Directed by Dan Berk and Robert Olsen
Adorably in-love criminals Mickey (Bill Skarsgard) and Jules (Maika Monroe) are one job away from escaping to Florida and giving up their life of crime. Or, they thought that was the case until the joint they decide to pilfer—the home of a genteel couple, George (Jeffrey Donovan) and Gloria (Kyra Sedgwick)—turns out to be a bit more of a handful than they bargained for.
If you saw Fede Alvarez’s 2016 thriller “Don’t Breathe,” you might expect, very generally, the type of mouse-becomes-the-cat flip that can happen when a home invasion goes awry. But “Villains” handles this crazy thriller with a sharp comedic twist. Skarsgard is wildly funny when he wants to be, but Monroe has come into her own after her roles in “The Guest” and “It Follows” were enough for me to typecast her as “dumb blonde in horror movies.” After movies like “Greta” and “Villains,” I’m ready to admit I made too quick of a judgment on the young actress. I like her now! That’s not to say that the old-hands Donovan and Sedgwick let the youngsters steal the show. Donovan employs a thick drawl not unlike Daniel Craig’s scene-stealing Benoit Blanc in “Knives Out.” But everyone involved recognizes the wackiness of their film. They take it in stride.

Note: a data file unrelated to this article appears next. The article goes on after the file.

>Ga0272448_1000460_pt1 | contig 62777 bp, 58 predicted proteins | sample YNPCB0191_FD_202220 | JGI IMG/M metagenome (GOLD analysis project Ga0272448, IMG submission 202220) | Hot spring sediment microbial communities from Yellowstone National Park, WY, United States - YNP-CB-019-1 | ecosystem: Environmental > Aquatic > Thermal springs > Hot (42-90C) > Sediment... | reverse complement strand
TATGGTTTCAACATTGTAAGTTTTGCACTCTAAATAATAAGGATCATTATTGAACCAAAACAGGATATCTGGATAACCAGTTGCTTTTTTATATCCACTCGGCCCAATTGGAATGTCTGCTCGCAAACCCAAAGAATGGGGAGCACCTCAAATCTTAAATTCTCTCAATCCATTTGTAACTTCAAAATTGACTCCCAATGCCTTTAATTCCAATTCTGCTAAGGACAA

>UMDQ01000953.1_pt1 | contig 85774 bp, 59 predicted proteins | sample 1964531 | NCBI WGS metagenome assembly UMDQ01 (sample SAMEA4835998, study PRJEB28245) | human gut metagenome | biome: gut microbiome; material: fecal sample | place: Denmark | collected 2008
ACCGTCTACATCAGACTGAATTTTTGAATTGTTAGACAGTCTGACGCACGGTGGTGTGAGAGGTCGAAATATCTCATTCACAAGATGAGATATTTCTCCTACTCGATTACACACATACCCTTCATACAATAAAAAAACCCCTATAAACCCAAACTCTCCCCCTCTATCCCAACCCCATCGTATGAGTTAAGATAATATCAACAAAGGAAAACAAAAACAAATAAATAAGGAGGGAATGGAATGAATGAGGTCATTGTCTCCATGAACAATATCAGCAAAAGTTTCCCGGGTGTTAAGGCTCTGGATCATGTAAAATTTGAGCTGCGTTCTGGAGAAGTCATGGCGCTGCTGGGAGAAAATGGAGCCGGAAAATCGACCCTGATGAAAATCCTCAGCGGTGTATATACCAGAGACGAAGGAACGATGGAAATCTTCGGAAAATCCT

“Villains” is unpredictable, and it’s proud of the secrets it keeps, but it also stays hidden under its veil for maybe too long. It wastes opportunities to reveal big secrets in appropriately big ways. I felt underwhelmed too often. But then, “Villains” would offer up a bit of comedy gold and remind me that the movie has more going for it than its thrills. Still, there’s something too familiar about the way “Villains” plays out in the end. It follows, for the most part, an easy-to-guess path from start to finish. Yes, some of the bits in the middle will throw you off-course, but in the end, you know how this will go.